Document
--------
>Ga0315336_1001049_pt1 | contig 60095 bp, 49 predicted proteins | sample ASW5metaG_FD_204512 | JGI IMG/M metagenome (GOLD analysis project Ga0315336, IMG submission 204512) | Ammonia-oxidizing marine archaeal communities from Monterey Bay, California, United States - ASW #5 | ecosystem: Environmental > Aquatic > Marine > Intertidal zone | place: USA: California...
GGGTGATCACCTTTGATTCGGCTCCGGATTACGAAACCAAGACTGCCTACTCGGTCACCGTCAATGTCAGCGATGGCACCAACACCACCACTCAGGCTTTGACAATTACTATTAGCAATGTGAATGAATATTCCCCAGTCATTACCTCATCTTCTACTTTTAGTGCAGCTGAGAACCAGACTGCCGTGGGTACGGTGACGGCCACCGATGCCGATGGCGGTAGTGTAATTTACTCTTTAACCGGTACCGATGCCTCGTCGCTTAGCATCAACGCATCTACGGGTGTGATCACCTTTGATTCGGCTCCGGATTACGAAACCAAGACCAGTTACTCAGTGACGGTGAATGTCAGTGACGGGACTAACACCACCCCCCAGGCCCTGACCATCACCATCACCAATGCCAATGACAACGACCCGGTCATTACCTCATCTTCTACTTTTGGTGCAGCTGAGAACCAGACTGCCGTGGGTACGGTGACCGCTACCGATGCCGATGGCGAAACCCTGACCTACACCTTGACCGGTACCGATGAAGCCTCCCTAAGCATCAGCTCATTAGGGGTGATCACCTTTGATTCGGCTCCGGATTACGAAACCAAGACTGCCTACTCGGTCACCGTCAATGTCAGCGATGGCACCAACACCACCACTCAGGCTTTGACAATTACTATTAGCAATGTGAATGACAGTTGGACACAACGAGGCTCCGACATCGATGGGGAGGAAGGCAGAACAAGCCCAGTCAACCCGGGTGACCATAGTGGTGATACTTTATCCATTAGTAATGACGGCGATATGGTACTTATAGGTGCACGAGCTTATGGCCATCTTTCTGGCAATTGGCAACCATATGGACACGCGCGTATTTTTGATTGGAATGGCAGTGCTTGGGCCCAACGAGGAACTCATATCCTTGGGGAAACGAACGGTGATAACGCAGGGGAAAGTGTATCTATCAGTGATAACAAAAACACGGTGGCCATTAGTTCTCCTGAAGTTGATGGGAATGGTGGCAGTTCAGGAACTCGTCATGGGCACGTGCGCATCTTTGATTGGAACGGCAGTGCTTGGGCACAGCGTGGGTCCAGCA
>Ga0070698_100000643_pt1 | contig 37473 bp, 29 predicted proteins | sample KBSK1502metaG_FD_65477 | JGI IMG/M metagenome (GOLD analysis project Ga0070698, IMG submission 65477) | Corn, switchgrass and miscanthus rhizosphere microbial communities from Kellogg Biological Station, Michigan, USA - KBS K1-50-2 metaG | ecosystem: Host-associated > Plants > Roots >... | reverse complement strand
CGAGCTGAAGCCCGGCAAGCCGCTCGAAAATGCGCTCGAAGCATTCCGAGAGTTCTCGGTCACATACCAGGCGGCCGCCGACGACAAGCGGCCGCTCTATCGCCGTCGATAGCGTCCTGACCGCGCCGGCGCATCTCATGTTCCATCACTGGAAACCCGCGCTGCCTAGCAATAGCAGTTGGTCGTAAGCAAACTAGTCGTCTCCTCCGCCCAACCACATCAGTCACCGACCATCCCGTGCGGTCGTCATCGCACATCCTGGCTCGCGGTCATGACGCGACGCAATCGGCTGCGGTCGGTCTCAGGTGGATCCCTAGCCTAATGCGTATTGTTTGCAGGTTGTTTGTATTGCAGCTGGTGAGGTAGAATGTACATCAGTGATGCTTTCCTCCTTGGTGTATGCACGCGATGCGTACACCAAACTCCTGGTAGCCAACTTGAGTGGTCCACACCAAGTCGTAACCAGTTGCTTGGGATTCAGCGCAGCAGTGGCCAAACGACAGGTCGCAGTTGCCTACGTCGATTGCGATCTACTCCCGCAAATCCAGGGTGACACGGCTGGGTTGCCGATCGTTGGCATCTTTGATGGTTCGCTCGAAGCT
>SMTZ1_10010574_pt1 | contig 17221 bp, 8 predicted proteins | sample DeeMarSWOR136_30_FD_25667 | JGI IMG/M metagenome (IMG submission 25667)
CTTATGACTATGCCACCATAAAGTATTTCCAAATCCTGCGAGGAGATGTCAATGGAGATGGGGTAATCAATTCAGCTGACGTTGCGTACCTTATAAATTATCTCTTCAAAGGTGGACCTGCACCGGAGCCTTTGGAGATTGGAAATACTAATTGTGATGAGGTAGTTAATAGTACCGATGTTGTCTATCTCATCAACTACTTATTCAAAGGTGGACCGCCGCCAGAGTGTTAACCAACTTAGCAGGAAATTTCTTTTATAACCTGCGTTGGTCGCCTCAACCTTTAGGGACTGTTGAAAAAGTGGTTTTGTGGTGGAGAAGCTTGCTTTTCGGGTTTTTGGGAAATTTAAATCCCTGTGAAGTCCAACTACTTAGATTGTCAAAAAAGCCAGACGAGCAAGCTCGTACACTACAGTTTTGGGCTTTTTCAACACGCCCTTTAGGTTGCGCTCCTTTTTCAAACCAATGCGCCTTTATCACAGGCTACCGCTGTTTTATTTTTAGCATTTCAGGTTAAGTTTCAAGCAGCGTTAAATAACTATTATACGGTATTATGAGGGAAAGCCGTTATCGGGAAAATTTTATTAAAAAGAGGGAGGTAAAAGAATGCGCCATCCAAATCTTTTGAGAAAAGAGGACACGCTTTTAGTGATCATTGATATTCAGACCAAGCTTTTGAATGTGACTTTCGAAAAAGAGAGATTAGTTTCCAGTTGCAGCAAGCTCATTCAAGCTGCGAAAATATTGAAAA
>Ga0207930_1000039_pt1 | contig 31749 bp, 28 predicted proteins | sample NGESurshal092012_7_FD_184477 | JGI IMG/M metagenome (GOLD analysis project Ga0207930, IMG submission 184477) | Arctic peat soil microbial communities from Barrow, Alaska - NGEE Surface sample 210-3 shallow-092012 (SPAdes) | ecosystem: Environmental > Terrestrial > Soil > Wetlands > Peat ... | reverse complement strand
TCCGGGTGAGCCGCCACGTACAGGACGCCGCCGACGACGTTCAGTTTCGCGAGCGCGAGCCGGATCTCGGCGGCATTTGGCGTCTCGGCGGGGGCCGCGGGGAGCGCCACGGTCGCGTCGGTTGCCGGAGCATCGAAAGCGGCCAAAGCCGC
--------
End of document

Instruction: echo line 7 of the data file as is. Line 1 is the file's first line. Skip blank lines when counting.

>Ga0207930_1000039_pt1 | contig 31749 bp, 28 predicted proteins | sample NGESurshal092012_7_FD_184477 | JGI IMG/M metagenome (GOLD analysis project Ga0207930, IMG submission 184477) | Arctic peat soil microbial communities from Barrow, Alaska - NGEE Surface sample 210-3 shallow-092012 (SPAdes) | ecosystem: Environmental > Terrestrial > Soil > Wetlands > Peat ... | reverse complement strand